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    Feb 9th, 2010 (4:37 pm)

    Yup, looks like a field day for the USPS. That’s one good BEV market, along with other local delivery applications, but I can’t think of much else. And yes, I do think GM should get in on it.


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    Feb 9th, 2010 (5:07 pm)

    That’s cool. But whenever I see a new Transit van, what I really want to know is how fast can Sabine Schmitz drive it around Nürburgring Nordschleife? :)

    part 1 (which has a nice history of the transit van, the challenge to Jeremy and the first lap):
    http://www.topgear.com/uk/videos/sabine-in-a-van

    Part 2 (which is the fastest lap in a Transit van, probably ever)
    http://www.topgear.com/uk/videos/3d9faede-57d0-42ea-a493-c218fbcf91be


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    Feb 9th, 2010 (5:53 pm)

    MuddyRoverRob: Get over it folks, vans are ugly

    Somewhere, B.A. Baracus is getting a little upset…
    ateamvan.jpg
    :D


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    Feb 10th, 2010 (12:52 am)

    Come on people we can’t just say that a vehicle is ugly and we must proceed on to cleaner alternatives as the old saying goes. Never judge a book by its cover.


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    Feb 10th, 2010 (7:05 am)

    Jackson: Fleet-service vehicles such as Ford’s might provide an initial market for such chargers, which might then expand to the public “quick charge” opportunities many of us imagine.
    But none of it can happen without a connection standard.

    A connector standard is the least of the worries, first you need demand for such a device. Since each battery chemistry is different only the car being charged can control the charging process. This is how it would go:

    1. You connect a cable to a receptacle on the car.. both the cable and receptacle are inert to prevent sparks or accidents.

    2. the car tells the charger how many volts, amps and for how long it needs, a purchase price is negotiated, payment is arranged. The charger energizes the cable, it continuously checks for current leakage and integrity (armored cable).. it informs the car the connection is stable and ready.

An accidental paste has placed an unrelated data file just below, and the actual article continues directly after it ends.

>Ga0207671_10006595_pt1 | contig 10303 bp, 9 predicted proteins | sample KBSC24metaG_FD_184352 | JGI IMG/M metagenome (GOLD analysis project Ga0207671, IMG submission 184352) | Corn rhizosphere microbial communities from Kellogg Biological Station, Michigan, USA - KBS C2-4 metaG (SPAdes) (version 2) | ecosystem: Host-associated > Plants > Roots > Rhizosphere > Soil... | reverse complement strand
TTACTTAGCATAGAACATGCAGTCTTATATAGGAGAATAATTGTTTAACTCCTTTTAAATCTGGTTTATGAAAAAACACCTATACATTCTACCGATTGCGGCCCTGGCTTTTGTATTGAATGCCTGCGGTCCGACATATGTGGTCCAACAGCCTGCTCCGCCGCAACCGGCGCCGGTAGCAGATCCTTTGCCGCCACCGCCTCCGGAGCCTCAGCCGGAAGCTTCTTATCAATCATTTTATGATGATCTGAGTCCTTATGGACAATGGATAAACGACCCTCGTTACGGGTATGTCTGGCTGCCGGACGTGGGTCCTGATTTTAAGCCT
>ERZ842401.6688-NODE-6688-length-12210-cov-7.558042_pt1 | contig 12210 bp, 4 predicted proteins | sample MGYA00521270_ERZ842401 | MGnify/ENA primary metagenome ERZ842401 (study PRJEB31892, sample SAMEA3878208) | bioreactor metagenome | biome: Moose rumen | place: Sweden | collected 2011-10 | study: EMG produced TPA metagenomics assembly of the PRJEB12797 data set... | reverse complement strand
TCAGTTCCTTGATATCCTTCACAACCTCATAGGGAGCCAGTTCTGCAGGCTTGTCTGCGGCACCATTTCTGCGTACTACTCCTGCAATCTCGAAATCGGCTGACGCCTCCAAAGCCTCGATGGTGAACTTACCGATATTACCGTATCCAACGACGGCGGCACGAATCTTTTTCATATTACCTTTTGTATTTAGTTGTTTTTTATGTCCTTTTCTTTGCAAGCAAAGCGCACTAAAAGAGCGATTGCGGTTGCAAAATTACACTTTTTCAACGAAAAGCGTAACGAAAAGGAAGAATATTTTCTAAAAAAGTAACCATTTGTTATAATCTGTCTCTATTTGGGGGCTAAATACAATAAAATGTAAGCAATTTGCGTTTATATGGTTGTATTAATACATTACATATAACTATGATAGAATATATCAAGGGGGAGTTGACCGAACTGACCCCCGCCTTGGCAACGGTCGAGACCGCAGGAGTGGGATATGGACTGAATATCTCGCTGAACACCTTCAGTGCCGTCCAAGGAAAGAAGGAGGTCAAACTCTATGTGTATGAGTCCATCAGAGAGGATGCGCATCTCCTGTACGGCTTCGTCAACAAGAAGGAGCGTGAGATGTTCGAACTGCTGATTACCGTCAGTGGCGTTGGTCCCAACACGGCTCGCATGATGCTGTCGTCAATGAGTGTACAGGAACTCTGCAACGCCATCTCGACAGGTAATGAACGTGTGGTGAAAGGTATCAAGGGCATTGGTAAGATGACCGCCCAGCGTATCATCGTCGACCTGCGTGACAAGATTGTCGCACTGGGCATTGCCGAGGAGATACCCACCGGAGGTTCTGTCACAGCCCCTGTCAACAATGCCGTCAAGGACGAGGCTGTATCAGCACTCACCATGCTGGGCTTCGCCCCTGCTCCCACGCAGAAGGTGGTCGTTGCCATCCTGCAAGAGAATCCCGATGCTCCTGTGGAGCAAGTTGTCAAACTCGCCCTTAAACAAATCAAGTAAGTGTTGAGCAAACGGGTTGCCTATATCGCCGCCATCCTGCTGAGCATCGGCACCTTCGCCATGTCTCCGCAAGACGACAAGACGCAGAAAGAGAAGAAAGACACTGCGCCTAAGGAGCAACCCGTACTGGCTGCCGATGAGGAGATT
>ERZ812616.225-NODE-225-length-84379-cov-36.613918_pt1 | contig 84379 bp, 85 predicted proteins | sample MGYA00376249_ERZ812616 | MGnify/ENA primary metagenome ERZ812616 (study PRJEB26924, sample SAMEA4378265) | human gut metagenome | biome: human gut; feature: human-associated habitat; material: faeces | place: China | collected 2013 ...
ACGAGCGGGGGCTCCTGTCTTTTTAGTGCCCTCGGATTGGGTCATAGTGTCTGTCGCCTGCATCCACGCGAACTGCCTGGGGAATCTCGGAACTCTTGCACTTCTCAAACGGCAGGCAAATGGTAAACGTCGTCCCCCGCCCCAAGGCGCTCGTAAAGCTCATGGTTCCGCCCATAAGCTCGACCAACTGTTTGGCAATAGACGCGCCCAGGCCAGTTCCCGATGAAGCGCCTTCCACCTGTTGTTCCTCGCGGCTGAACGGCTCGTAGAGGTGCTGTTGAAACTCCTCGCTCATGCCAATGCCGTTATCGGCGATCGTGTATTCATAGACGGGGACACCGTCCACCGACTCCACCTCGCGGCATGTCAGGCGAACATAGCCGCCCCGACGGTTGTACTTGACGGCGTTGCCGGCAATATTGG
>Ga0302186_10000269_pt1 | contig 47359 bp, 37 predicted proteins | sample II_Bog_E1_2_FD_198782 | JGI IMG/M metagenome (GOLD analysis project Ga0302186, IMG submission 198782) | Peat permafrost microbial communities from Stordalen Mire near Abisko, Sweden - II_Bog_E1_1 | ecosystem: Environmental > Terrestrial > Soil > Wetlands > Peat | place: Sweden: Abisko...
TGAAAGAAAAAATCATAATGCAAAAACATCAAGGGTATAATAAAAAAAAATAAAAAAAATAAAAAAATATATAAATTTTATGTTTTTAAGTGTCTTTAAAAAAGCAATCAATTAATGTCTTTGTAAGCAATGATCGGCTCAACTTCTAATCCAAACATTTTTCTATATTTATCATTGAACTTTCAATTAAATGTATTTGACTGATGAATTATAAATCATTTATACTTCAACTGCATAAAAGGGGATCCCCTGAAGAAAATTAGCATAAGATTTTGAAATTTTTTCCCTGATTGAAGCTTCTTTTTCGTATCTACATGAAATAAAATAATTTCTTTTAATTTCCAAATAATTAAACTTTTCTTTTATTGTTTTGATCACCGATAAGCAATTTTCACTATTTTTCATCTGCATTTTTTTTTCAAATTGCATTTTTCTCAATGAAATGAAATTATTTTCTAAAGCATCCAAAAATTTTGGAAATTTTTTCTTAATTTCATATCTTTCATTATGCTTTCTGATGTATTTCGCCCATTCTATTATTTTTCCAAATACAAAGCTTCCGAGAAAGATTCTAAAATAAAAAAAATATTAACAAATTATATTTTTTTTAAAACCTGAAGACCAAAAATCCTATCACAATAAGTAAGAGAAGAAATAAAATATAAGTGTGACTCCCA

3. the moment power is available in the cable it self-locks in place, with a fail safe solenoid driven pin. The charger in the car already disabled all the motors, so that you dont drive away while charging.

    4. the car starts the charging process, it keeps the batteries cool, monitors charge levels and keeps the cells balanced.. it tapers the current up and down as needed. Eventually it stops the charging process and the current flow stops.. it informs the charger.

    5. the charger shuts itself down, the cable senses the zero voltage and the safety locking pin retrieves.

    Since the charger in the car is fairly sophisticated, you might as well feed it with VAC power.. hopefully that will keep the size of the charging cable manageable. A 200kw charger cable is probably the upper level of what is manageable by a woman.. it would use 4/0 gage cable, each wire is about 1/2″ diameter stranded copper and fairly expensive.


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    Naos

     

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    Feb 10th, 2010 (8:19 am)

    Nice done! I would love to see it available in Poland. Our company uses VW Caddy for predictable routes which are about 50 miles long (per day). Such an EV Ford Transit would be cool to have, and cheap to drive.


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    Feb 10th, 2010 (10:58 am)

    “It is a small van weighing in at 3948 pounds with a wheelbase of 114.6 inches and a length of 1806. inches.” Hum? That makes the car over 150 feet long.

    But on the real side. I’ll take it. I’m not buying another Internal Combustion Engine! The Volt has one so it’s off my list.


  127. 127
    Jerome

     

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     Says

     

    Feb 10th, 2010 (8:57 pm)

    ProfessorGordon: I completely agree.This was my first thought too. The USPS delivery trucks are a perfect candidate for EV, lots of regen potential, less brake replacement, no city emissions and a good government led example.50 cent postage stamps?   (Quote)

    I would assume that USPS does not keep their vehicles for 20 years and thus the fleet turnover would be much higher than 5%/year. I just might have to go try and see if I can find out that data.


  128. 128
    Jerome

     

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    Feb 10th, 2010 (9:04 pm)

    Found this as part of a study that USPS did a couple of years ago

    An “average” LLV
    – Is driven 16 miles/day,
    about 5,000 miles annually.
    – Is in service 5 – 6 hours a
    day, 302 days a year
    – Gets 10.4 MPG
    – Is 16 -17 years old
    (oldest – 20, newest – 13)
    – Is probably on its second
    engine, and 3rd or 4th
    transmission

    so 5%/year was a decent estimate. Depending on the lifetime cost of the BEV vs. the current truck (and it’s fuel and 4 transmissions) maybe that payback would justify a faster adoption…even w/o incentives from DOE, etc.

    Link to study….
    http://www.govenergy.com/2007/pdfs/strategy/Rios_Strategy_track_S8.pdf


  129. 129
    MuddyRoverRob

     

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    Feb 10th, 2010 (9:39 pm)

    Mike-o-Matic:
    Somewhere, B.A. Baracus is getting a little upset…
      

    I thought of that particular van, I had the same model, but without the spoiler!